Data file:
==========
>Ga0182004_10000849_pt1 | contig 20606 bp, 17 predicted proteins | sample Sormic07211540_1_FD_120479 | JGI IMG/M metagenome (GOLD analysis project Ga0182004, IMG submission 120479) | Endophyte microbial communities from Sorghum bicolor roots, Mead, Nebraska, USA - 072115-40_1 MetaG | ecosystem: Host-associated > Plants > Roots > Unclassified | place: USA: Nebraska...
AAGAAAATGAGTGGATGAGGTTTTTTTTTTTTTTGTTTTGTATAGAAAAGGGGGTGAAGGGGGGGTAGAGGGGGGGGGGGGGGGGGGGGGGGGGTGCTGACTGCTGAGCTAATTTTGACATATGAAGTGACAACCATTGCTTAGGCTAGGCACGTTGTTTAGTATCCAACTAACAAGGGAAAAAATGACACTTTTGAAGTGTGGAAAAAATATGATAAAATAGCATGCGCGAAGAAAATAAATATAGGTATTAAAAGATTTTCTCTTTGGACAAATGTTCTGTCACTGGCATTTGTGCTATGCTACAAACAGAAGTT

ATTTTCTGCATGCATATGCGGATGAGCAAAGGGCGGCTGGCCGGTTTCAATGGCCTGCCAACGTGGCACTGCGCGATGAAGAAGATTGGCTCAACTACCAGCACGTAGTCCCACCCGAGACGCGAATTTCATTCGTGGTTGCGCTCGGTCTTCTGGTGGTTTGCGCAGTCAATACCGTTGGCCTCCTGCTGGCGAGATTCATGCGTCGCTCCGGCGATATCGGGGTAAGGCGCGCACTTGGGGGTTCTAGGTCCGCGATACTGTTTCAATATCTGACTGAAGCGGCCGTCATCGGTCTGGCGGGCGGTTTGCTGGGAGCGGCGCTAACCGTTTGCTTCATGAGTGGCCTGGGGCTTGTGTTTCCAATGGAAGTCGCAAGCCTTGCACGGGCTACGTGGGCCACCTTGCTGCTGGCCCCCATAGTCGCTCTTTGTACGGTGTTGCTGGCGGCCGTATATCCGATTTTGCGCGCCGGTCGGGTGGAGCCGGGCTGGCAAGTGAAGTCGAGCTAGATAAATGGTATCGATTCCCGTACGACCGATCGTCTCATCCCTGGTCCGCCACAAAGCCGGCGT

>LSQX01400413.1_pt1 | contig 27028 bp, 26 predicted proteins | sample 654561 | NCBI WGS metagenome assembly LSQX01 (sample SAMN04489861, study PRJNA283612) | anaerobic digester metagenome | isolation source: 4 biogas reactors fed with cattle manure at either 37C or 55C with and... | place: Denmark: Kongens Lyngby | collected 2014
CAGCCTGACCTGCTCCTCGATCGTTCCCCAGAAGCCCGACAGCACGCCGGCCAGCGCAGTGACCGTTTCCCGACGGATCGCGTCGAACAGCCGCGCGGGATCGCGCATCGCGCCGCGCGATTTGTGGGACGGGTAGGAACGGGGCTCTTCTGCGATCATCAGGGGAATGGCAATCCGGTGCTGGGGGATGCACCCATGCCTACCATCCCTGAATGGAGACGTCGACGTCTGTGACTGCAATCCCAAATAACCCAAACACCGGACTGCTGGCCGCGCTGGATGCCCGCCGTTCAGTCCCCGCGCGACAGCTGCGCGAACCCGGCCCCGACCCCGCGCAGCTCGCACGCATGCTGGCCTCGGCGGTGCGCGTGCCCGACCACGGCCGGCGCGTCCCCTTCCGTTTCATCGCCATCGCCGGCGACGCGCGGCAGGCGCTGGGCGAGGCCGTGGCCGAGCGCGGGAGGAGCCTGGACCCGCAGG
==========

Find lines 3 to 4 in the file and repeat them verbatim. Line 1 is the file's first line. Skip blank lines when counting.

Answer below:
ATTTTCTGCATGCATATGCGGATGAGCAAAGGGCGGCTGGCCGGTTTCAATGGCCTGCCAACGTGGCACTGCGCGATGAAGAAGATTGGCTCAACTACCAGCACGTAGTCCCACCCGAGACGCGAATTTCATTCGTGGTTGCGCTCGGTCTTCTGGTGGTTTGCGCAGTCAATACCGTTGGCCTCCTGCTGGCGAGATTCATGCGTCGCTCCGGCGATATCGGGGTAAGGCGCGCACTTGGGGGTTCTAGGTCCGCGATACTGTTTCAATATCTGACTGAAGCGGCCGTCATCGGTCTGGCGGGCGGTTTGCTGGGAGCGGCGCTAACCGTTTGCTTCATGAGTGGCCTGGGGCTTGTGTTTCCAATGGAAGTCGCAAGCCTTGCACGGGCTACGTGGGCCACCTTGCTGCTGGCCCCCATAGTCGCTCTTTGTACGGTGTTGCTGGCGGCCGTATATCCGATTTTGCGCGCCGGTCGGGTGGAGCCGGGCTGGCAAGTGAAGTCGAGCTAGATAAATGGTATCGATTCCCGTACGACCGATCGTCTCATCCCTGGTCCGCCACAAAGCCGGCGT

>LSQX01400413.1_pt1 | contig 27028 bp, 26 predicted proteins | sample 654561 | NCBI WGS metagenome assembly LSQX01 (sample SAMN04489861, study PRJNA283612) | anaerobic digester metagenome | isolation source: 4 biogas reactors fed with cattle manure at either 37C or 55C with and... | place: Denmark: Kongens Lyngby | collected 2014